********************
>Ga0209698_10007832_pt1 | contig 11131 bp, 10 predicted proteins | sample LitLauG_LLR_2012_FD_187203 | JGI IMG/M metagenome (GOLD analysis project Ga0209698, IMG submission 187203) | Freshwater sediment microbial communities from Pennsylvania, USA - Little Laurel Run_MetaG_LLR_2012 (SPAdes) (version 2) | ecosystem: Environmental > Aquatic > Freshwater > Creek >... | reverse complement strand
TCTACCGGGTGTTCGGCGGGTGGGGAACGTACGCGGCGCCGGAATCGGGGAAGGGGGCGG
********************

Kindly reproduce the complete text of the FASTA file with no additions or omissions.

>Ga0209698_10007832_pt1 | contig 11131 bp, 10 predicted proteins | sample LitLauG_LLR_2012_FD_187203 | JGI IMG/M metagenome (GOLD analysis project Ga0209698, IMG submission 187203) | Freshwater sediment microbial communities from Pennsylvania, USA - Little Laurel Run_MetaG_LLR_2012 (SPAdes) (version 2) | ecosystem: Environmental > Aquatic > Freshwater > Creek >... | reverse complement strand
TCTACCGGGTGTTCGGCGGGTGGGGAACGTACGCGGCGCCGGAATCGGGGAAGGGGGCGG